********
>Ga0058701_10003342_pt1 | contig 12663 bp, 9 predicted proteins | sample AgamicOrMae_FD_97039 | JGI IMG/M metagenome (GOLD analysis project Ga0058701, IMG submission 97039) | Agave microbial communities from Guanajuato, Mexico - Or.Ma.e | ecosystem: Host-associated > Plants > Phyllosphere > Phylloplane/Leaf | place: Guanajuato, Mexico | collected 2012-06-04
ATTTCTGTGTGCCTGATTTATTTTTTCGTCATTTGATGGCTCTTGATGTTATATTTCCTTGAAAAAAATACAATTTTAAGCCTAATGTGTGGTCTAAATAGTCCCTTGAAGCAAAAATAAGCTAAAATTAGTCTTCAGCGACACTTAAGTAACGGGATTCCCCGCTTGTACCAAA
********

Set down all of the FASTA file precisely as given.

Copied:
>Ga0058701_10003342_pt1 | contig 12663 bp, 9 predicted proteins | sample AgamicOrMae_FD_97039 | JGI IMG/M metagenome (GOLD analysis project Ga0058701, IMG submission 97039) | Agave microbial communities from Guanajuato, Mexico - Or.Ma.e | ecosystem: Host-associated > Plants > Phyllosphere > Phylloplane/Leaf | place: Guanajuato, Mexico | collected 2012-06-04
ATTTCTGTGTGCCTGATTTATTTTTTCGTCATTTGATGGCTCTTGATGTTATATTTCCTTGAAAAAAATACAATTTTAAGCCTAATGTGTGGTCTAAATAGTCCCTTGAAGCAAAAATAAGCTAAAATTAGTCTTCAGCGACACTTAAGTAACGGGATTCCCCGCTTGTACCAAA